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Book Review: Never Work Harder Than Your Students & Other Principles of Great Teaching (Part I)

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Never Work Harder Than Your Students & Other Principles of Great Teaching by Robin R. Jackson is the book that has been assigned to our faculty to read.  Normally, I would look at the books with disdain as there really does not seem to be enough hours in the day, but the title of this one has me hooked.

Last year, I felt as if I worked harder than ever before and my students performed at the lowest levels I’ve seen since my teaching career.  I feel like this book may possess the secret to solve all my problems!

One thing I like about this book is that it is interactive.  By that I mean that there was a quiz in the introduction to determine what type of teacher you are and the chapters have sections titled “Try This” where you stop and reflect on what you just read.

Chapter One – Start Where Your Students Are

This chapter is focused on getting to know your students.  Not only in the sense of favorites or family life, but getting to know what their values are and what particular traits they have.  Jackson writes about teaching your students how to take a trait that may be negative and teach them how to use it in a good way.  I’ve seen this first hand, as students that may be very disruptive do a complete 180 once they have a specific role in the class.

Another takeaway from this chapter is the “Activity Bag”.  Students bring in 5 items that represent themselves and place it in a bag.  Throughout the month, randomly select a bag, go through its contents and see if the students can guess who it is.  Then the student comes up and explains why they chose the 5 items.  I feel this is a good way to help instill community in the classroom.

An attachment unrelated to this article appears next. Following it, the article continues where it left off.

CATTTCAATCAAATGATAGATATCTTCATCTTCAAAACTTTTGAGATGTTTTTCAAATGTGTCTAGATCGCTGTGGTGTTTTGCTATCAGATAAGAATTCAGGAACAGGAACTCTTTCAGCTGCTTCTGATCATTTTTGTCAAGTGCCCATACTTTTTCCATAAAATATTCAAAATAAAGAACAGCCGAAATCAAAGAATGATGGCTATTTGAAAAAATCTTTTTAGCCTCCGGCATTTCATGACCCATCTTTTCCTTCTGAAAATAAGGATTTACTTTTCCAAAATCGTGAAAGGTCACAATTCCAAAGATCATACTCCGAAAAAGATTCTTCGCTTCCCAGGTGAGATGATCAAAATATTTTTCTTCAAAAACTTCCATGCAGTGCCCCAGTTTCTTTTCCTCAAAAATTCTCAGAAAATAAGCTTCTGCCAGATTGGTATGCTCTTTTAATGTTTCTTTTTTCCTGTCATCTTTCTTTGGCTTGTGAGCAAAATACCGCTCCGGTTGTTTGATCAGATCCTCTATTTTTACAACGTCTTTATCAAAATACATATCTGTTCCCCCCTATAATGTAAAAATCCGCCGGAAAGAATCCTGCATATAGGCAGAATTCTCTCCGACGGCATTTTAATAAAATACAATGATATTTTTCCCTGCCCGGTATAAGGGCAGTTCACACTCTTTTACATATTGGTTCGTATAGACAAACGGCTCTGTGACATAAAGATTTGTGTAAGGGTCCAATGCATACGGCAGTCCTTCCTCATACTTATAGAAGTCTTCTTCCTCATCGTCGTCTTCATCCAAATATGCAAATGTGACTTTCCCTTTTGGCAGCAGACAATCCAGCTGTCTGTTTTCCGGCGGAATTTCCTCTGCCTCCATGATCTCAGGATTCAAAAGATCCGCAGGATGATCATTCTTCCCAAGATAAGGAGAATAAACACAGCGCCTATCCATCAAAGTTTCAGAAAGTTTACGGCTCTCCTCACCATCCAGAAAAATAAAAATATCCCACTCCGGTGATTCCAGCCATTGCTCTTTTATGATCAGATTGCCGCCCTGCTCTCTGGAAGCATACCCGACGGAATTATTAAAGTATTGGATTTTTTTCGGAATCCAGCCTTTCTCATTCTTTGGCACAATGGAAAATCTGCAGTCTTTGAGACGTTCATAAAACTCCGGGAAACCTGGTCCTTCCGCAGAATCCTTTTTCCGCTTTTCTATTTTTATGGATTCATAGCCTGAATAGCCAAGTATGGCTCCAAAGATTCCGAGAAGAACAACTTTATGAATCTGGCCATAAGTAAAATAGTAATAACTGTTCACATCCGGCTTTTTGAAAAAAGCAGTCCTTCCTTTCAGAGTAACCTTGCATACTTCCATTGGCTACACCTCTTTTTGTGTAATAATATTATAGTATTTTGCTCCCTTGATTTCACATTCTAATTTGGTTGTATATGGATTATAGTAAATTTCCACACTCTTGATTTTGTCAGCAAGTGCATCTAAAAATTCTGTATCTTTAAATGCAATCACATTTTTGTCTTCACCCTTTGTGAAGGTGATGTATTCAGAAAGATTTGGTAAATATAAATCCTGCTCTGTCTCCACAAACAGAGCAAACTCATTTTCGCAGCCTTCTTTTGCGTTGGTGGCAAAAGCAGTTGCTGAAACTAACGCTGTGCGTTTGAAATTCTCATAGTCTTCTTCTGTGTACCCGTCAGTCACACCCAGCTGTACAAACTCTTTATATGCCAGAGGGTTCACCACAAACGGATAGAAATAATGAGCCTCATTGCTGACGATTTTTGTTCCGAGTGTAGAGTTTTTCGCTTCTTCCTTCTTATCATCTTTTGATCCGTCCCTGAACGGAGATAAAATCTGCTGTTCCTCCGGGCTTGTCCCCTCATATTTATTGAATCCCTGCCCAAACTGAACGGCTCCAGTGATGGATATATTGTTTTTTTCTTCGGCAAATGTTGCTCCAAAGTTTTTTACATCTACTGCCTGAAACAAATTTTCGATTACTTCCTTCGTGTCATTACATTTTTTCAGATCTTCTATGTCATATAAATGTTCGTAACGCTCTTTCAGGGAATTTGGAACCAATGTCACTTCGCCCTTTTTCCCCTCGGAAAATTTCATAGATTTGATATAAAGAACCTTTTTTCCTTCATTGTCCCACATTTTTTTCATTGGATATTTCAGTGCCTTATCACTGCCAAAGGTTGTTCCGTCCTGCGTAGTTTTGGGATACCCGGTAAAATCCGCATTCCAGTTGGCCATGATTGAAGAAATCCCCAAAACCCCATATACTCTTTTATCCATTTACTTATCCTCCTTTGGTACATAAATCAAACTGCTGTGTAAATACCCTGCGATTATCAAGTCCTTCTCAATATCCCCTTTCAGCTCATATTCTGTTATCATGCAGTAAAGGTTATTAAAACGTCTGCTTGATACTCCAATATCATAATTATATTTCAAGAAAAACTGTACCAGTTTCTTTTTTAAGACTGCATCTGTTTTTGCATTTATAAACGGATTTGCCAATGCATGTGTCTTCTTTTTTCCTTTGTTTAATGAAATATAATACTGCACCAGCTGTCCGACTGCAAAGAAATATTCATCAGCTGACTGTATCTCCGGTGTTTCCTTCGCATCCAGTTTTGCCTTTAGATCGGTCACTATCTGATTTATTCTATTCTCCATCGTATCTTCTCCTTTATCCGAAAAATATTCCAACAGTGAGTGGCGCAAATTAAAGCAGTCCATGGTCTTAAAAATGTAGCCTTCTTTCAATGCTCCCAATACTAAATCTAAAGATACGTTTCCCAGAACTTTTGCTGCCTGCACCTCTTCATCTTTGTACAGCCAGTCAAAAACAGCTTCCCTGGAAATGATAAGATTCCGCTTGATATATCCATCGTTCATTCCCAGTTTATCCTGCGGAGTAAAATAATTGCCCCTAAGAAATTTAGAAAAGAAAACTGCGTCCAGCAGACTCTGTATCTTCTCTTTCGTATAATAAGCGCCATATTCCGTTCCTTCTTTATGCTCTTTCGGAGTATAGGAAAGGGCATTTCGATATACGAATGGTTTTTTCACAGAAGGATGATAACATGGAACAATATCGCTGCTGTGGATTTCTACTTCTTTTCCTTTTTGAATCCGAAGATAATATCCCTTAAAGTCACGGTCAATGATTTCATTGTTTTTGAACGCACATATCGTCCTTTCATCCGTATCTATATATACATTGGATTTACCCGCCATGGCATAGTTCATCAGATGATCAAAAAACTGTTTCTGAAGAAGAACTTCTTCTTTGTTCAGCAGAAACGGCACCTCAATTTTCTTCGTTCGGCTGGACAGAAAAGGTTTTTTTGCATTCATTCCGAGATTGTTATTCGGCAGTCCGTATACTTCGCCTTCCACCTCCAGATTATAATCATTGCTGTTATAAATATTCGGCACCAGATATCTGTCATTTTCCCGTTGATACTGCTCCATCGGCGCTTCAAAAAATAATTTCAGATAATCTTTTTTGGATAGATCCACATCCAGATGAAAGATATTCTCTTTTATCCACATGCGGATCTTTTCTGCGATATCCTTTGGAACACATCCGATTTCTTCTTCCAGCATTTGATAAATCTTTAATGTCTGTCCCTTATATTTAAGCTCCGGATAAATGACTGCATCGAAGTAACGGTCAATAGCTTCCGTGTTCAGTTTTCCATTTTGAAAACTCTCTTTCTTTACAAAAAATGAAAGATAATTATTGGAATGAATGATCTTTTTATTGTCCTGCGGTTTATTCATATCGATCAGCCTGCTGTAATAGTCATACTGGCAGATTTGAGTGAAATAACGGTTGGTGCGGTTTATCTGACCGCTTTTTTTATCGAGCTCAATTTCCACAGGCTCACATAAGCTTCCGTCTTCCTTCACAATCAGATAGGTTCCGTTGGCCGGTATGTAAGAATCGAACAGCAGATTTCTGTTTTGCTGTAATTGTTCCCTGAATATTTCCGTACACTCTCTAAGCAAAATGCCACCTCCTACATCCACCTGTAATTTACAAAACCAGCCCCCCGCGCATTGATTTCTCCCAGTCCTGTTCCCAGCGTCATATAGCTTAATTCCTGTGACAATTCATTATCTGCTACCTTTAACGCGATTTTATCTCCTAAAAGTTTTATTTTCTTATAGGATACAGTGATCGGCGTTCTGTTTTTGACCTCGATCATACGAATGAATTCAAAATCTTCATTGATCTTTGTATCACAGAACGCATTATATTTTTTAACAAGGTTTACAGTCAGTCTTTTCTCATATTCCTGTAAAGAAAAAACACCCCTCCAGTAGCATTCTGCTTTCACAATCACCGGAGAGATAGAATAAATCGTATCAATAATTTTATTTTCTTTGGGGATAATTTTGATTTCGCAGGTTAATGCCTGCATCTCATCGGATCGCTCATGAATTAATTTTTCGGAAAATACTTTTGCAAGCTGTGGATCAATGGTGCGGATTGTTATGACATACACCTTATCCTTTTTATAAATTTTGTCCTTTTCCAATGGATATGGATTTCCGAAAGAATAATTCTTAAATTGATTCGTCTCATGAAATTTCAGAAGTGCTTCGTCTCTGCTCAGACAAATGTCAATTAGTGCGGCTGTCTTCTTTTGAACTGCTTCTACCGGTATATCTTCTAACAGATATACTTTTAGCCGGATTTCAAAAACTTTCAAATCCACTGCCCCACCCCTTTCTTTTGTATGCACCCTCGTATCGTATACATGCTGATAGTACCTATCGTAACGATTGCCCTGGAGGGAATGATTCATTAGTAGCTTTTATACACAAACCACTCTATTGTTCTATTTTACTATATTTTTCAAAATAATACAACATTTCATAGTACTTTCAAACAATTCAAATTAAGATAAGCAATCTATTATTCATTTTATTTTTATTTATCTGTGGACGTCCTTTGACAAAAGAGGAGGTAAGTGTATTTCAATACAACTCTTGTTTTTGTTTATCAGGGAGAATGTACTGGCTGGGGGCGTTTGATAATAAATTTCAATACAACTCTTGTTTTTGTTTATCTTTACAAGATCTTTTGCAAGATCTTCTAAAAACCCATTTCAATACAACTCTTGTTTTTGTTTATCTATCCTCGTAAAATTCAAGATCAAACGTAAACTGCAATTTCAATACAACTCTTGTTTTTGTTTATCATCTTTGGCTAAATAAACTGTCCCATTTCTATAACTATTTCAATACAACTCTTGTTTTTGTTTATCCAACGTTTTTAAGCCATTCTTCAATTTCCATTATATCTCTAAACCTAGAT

Chapter Two – Know Where Your Students Are Going

This chapter emphasizes focusing on the standards, similar to unwrapping the standards as mentioned in the book by Larry Ainsworth.  Last year I was very overwhelmed by unpacking the first nine weeks and never finished the year.  Reading this chapter has encouraged me to unpack one unit at a time.  That way, the task won’t seem as daunting. One interesting mention in this chapter is to lower your standards for students.  This struck me as odd initially because we want our students to reach for high expectations.  By setting the performance standards lower, students actually have a chance to reach above and beyond what is expected.  Of course, in order for students to excel beyond the given standard, they must KNOW what the standard is.

Chapter Three – Expect to Get Your Students There

This chapter has very little to do with teacher expectations of students and instead focuses on teacher expectations of ourselves.  Do we really believe that we can teach students and move them to proficiency despite their shortcomings.  Are we honest enough to realize the difficulties and weaknesses of our students.  This chapter reminded me of how I felt when my AP Environmental Science Students did not do so well on their test.  I actually wrote about it here.  I mentioned that I felt they should have excelled and that their background should not have influenced their performance based on how they did in my class.  An excerpt from the chapter that really spoke out to me…

Many teachers suffer from the same misplaced optimism.  The same false hope that comes from believing that they and their students will be successful without also confronting the brutal facts of their current reality.  We cannot hold onto high expectations for students without also considering the reality of who they are and what they are able to do.

Another important part of this chapter is the mention of not accepting failure in the classroom.  This reminded me of the NMS (not meeting standards) grading policy of our district.  There were many teachers in an uproar regarding the policy, but I favored slightly because it prompted discussion among teachers, students, and parents.  Parents and students were now concerned and asking about grades where before they would receive an F and accept it as if it was the normal grade to receive.